The Stranger vs. Bumbershoot

Here Come the Bad Boys

The Mind's Eye

The Surreal World

Booty Call

Intellectual Design

No Laughing Matter

Head Games

Slip of the Tongue in Cheek

The Stranger Vs. Bumbershoot

The Eternal Struggle

Comics Are Hot!

Rocket Man

Bookish Babes

Satan Spawn and Selma's Cootchie

Who, When, Where

Shelley JacksonSat Sept 3, Starbucks Literary Stage, 5:30–6:00 pm.

When authors speak of a body of work, they are generally referring to a host of drafts, manuscripts, and published writings, unified by a governing aesthetic or, at least, a common byline. But the art of former Seattle resident Shelley Jackson brings new meanings to the term.

Jackson's writings to date have revealed a preoccupation with the human body. She first found acclaim with her award-winning hypertext novel The Patchwork Girl, a re-imagining of the Frankenstein myth. Her forthcoming ink-and-paper novel, Half Life, deals with conjoined twins.

Then there is her 2002 short-story anthology, The Melancholy of Anatomy. Here, Jackson isolates components, states, and products of the human biological system—fat, hair, sleep, milk—and assigns them fantastic new roles. They don't necessarily have minds of their own, but they certainly display personalities. "Sperm" stars squiggly-tailed chromosome carriers as huge as rhinoceroses, saddled and ridden for sport. The surprised protagonist of "Nerve" becomes romantically entangled with a renegade ganglion that teaches him new ways to feel.

Yet her current project, Skin, begun in the summer of 2003, might better be described as bodies of work. Wise authors know that their creations take on new lives once disseminated in the minds of readers, but Jackson adds a new twist to this progression: Skin is a text that is being tattooed, one word at a time, onto 2,095 volunteers.

During Bumbershoot, literary buffs and curiosity seekers can visit the Ink Spot to watch Super Genius Tattoo artists indoctrinate a number of pre-approved volunteers into Jackson's tale. Just don't expect to catch the gist of her narrative by hanging around and taking inventory. "The text will be published nowhere else, and the author will not permit it to be summarized, quoted, described, set to music, or adapted for film, theater, television, or any other medium," announced Jackson in the work's call. Besides the author, only the participants of Skin will ever know the contents in their entirety.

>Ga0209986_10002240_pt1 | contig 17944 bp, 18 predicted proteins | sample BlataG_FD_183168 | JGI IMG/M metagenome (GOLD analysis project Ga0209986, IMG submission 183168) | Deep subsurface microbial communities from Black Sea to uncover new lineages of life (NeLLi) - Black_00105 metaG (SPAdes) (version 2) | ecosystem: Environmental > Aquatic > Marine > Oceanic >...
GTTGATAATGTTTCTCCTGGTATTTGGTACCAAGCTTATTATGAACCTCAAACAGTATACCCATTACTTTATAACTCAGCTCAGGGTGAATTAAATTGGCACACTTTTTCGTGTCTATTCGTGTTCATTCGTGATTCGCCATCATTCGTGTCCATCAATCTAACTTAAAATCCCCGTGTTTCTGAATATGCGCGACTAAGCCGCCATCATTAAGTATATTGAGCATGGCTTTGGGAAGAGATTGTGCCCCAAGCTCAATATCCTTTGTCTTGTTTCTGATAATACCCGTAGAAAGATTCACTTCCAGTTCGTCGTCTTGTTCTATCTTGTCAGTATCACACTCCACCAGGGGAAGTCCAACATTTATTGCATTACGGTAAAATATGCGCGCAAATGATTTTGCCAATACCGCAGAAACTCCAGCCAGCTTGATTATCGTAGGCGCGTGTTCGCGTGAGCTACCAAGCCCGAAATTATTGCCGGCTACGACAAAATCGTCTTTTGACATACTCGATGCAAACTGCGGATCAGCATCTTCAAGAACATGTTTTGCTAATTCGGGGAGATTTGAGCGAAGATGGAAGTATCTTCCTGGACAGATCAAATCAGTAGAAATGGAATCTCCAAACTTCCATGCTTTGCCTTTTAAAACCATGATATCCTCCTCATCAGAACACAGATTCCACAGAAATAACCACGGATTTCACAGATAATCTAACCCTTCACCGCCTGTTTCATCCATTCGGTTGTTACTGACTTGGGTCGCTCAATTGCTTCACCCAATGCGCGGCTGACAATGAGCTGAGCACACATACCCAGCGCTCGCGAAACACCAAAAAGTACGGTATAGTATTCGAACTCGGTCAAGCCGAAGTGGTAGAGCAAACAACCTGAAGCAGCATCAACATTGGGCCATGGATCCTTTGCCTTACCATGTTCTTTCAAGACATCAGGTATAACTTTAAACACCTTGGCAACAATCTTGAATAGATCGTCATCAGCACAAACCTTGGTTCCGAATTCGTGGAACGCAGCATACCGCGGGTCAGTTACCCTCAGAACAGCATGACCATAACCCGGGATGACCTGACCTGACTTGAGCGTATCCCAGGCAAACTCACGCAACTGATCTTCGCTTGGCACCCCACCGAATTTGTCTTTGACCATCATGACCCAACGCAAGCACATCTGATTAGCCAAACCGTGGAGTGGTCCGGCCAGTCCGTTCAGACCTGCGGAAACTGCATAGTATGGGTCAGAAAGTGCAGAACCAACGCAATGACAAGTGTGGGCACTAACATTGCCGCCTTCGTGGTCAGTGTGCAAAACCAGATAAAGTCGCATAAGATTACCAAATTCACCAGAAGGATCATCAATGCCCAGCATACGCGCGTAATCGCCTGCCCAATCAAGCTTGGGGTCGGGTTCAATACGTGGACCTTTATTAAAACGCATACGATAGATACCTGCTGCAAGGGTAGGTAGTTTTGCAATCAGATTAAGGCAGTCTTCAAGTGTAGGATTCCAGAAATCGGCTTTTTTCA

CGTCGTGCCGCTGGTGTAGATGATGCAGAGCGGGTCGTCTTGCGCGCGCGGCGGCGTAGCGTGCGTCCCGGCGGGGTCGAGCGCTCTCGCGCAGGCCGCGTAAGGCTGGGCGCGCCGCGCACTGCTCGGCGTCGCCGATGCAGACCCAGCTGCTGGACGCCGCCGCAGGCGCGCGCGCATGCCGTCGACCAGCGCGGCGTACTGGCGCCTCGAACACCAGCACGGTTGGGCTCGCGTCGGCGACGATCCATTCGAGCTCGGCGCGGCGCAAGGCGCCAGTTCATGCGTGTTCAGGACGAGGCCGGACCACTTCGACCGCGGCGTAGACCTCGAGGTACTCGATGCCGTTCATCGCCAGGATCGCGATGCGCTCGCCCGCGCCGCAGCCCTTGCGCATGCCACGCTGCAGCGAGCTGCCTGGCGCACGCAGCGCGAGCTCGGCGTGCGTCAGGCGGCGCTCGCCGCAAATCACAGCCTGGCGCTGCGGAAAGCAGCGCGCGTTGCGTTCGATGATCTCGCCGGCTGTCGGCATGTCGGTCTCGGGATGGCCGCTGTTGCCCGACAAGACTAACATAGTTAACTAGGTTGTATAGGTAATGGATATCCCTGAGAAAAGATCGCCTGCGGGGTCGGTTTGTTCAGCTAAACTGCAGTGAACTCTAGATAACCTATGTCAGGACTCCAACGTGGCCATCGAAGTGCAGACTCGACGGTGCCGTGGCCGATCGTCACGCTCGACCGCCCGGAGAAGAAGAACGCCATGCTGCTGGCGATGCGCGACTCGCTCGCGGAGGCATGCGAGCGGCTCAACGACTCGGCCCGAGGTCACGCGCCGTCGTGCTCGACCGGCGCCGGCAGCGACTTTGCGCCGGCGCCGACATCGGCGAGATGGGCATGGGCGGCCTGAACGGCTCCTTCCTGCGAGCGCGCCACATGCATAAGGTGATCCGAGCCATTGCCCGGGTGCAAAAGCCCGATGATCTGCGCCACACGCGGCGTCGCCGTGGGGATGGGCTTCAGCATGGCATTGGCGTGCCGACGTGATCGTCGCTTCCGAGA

Lest prospective hopefuls daydream of crafting breathtaking body art displays as vehicles for Jackson's text, be advised that the writer has issued very specific criteria, to ensure uniformity: Skin tattoos must be done in black ink only, and rendered in a classic book font, i.e. Carlson, Garamond, Times Roman, or a simple sans serif à la Futura—a typeface one might expect to see in any contemporary novel; no exceptions. "Words in fanciful fonts will be expunged from the work," she insists.

Upon completion of tattoos, participants must submit two photos to Jackson: One a signed and dated close-up of the tattoo, for her files, as well as a portrait of the host individual, in which their new adornment is not clearly visible. In exchange, they receive a certificate of documentation from Jackson. This is an investment in literary history, a one-of-a-kind work: No transcriptions, synopses, or subsequent editions will ever appear to devalue the original.

Approximately 7,000 volunteers had come forward to be part of Skin as of September 2004. According to a recent update on Jackson's website,, 1,780 participants have been selected and notified thus far, with a little over 300 left to assign. Work has progressed slowly, as Jackson is assigning and dispatching each individual word herself. The author is also the title; "Skin" was tattooed on her inner right wrist in Baskerville on September 8, 2003, by Tabare Grazioso of New York's Bowery Tattoo.

More so than an ordinary tattoo, becoming part of Skin is a lifetime commitment: "From this time on, participants will be known as 'words,'" Jackson made clear to volunteers. "They are not understood as carriers or agents of the texts they bear, but as its embodiments." Lose a limb? Decide to laser off your ink? No matter. You're still a "word"... till the bitter end. Only in death will a "word" be considered no longer part of the story.

Before the cranky among you dismiss Skin as a conceptual art folly, rather than a literary achievement, consider its merits. This story will never be adapted into a Hollywood blockbuster, or auctioned off to a frivolous tycoon by Christie's. And when the last "word" dies, says Jackson, Skin ceases to exist. Seem unsentimental for an artist? Hardly. Jackson feels a powerful attachment to her work: She plans to attend the funerals of as many "words" as possible.